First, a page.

Oh, we worry about our lives (v. 25) and, worse, we worry that if there is a god, perhaps that god cares little more for us than for the birds of the air and the lilies of the field (vv. 26, 28). We challenge Jesus’ assertion that our heavenly Father cares for us, and by our choices, we serve another master (v. 24): wealth.

Step 3: Final Diagnosis (Eternal Problem) : Enough Is Enough!
We strive to fill the emptiness we fear, end up serving a master that consumes us, and we miss God’s kingdom and his righteousness (v. 33). And suddenly there is no tomorrow with God for us to worry about. The only One who can afford to get our souls out of hock is God alone. And why should he pay our debt?

PROGNOSIS: The Debt is Paid

Step 4: Initial Prognosis (Eternal Solution) : It Is Enough (Satis Est)
But pay our debt is exactly what God does in his Son Jesus on the cross. Jesus takes the blame, bears the burden, ransoms our souls, with his very own life. And by this single act he demonstrates that the God who cares for the birds of the air, and the lilies of the field, cares much more for us of little faith (v. 40). For us, to whom God says “enough!”; for us, who fear that enough is never enough, Jesus fills our emptiness with the fullness of God’s mercy. The Reformers described this payment-in-full, made on the cross, as the act that is enough to satisfy the requirement of God’s Law. The Law says “do this,” and in Christ (his obedience to the Law, his devotion to his Father, his love for the world) the Law is satisfied. And it is enough to make us right with God, and open the kingdom to us and all of “little faith.”

Step 5: Advanced Prognosis (Internal Solution) : Credited; Satisfied
Jesus not only pays the debt we can’t get out from under, he risks his own reputation and “marries himself to us” in baptism. Through the cross, in our baptism, we gain the benefit of Jesus’ good credit with the Father. We may have come into this relationship with God weighed down by our inability to pay what we owe, but God has credited us with Jesus’ own life, and we experience the relief of a burden lifted. Jesus strived for the kingdom and we have received his righteousness. And not only does Jesus’ striving please the Father, but it satisfies (fills up) all that desperate emptiness we fear. And filled up with Christ, we trust that if God cares for the birds and lilies, no doubt God will provide for our deepest needs–even our little faith.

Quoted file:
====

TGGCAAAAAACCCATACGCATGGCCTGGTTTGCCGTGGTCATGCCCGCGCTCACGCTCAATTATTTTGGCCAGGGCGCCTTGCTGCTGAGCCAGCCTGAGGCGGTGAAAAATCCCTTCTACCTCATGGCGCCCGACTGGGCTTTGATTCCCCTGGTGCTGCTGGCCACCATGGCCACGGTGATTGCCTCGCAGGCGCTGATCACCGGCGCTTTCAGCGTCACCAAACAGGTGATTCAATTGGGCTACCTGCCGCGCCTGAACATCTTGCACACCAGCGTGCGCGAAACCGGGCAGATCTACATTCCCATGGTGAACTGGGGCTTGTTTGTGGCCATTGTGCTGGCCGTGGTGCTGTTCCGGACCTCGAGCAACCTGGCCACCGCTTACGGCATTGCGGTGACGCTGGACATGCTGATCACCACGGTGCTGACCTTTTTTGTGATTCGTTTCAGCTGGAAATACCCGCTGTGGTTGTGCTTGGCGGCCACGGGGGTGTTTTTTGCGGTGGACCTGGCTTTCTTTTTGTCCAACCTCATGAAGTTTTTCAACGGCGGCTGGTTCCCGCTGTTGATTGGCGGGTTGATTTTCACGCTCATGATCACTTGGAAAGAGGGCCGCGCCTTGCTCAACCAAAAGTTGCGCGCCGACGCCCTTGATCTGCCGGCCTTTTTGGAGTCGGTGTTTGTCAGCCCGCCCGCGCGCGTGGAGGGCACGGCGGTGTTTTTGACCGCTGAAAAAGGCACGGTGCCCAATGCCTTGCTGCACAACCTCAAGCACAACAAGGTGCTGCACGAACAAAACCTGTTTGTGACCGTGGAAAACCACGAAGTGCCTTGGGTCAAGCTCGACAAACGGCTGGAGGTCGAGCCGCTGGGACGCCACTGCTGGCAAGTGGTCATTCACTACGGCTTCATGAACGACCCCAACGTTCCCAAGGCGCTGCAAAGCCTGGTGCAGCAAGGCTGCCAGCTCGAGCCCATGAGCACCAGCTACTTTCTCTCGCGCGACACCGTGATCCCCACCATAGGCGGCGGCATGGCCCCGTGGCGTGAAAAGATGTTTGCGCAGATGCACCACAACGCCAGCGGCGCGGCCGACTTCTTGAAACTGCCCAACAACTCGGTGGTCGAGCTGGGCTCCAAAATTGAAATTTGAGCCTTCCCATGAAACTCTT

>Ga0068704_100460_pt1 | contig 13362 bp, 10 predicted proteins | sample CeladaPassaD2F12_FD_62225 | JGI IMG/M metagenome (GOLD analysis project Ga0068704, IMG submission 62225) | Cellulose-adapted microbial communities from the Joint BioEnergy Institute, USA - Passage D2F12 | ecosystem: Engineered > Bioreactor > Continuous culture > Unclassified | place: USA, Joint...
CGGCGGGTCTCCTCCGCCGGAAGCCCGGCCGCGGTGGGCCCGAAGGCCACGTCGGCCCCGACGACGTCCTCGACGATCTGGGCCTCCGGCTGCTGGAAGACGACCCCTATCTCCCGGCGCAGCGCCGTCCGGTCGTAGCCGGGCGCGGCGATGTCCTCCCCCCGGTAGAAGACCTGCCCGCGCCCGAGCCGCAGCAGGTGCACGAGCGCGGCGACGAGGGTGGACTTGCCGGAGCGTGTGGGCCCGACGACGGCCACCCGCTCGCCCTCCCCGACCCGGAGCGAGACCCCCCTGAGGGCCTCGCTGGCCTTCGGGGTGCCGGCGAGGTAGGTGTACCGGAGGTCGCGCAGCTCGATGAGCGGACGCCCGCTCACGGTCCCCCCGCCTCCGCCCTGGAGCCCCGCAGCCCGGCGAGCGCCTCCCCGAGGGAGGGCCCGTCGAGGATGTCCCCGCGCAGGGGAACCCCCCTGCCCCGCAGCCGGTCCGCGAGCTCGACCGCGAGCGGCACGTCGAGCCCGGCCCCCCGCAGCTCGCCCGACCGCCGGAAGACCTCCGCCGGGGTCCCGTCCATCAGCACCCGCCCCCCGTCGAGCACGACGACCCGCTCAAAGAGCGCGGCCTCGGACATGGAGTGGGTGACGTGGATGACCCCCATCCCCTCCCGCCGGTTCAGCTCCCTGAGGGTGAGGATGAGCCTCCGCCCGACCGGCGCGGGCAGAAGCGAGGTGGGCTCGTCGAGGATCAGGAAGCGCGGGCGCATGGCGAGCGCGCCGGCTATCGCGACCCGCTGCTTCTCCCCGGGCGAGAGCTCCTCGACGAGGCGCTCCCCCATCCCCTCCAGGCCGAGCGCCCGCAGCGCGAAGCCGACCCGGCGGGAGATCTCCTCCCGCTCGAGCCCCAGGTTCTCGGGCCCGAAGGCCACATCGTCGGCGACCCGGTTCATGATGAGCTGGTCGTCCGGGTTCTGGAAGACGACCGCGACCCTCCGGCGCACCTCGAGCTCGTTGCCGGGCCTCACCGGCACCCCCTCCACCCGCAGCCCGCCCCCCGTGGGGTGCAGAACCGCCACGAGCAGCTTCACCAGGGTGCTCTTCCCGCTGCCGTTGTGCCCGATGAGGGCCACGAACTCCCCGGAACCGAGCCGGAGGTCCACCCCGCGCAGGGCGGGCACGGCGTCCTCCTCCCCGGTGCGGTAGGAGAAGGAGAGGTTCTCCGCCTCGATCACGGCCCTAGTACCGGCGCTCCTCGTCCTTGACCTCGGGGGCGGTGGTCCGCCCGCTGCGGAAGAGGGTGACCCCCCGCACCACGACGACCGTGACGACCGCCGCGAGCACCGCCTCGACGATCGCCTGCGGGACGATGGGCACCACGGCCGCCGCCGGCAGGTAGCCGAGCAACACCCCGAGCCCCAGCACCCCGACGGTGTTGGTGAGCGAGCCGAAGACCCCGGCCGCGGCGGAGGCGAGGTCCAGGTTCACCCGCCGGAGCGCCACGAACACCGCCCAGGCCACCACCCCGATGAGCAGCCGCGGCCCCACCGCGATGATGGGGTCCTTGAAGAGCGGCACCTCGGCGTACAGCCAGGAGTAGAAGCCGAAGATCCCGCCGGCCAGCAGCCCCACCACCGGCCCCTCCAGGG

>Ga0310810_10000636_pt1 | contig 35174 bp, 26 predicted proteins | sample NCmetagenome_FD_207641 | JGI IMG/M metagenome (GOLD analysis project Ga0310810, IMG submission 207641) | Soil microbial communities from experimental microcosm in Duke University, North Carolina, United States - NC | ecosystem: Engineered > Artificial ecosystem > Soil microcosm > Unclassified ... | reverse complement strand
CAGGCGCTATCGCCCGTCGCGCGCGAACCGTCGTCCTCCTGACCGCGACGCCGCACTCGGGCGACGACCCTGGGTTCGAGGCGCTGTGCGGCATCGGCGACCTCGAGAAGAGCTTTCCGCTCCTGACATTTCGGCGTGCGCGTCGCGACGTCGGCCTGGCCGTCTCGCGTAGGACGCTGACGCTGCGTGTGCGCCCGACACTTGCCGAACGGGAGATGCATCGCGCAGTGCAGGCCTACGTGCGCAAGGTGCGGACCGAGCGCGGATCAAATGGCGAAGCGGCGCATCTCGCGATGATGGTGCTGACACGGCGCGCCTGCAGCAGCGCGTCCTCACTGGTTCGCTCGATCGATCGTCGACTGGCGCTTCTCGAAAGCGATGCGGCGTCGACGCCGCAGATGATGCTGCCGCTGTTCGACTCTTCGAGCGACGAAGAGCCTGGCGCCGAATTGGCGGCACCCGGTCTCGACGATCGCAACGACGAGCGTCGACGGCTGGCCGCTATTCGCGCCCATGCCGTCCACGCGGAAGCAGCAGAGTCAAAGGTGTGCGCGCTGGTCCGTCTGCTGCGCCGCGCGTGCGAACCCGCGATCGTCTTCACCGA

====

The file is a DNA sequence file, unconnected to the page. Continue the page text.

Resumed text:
Step 6: Final Prognosis (External Solution) : One Day at a Time
Which brings us back to what we will eat, drink, and wear. Or, maybe, not what we will eat or drink or wear, (many of us hearing this word know well that we are more-than-adequately provided for by God). Instead we consider what our brothers and sisters throughout the world will eat and drink and wear. We look at the unequal distribution of food, the way the world’s markets direct their attention to our unreasonable First-World desires, we see how the wealthy of the world can too easily burden the shoulders of the poor, and we seek to shift the equilibrium. We think about what it might mean for us to live on less, to stare down our worldly cravings and learn to walk away, to love God’s world more than we fear not having enough. We think about what it might mean for us to change, and then we step out.

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  • Crossings

    Crossings is a community of welcoming, inquisitive people who want to explore how what we hear at church is useful and beneficial in our daily lives.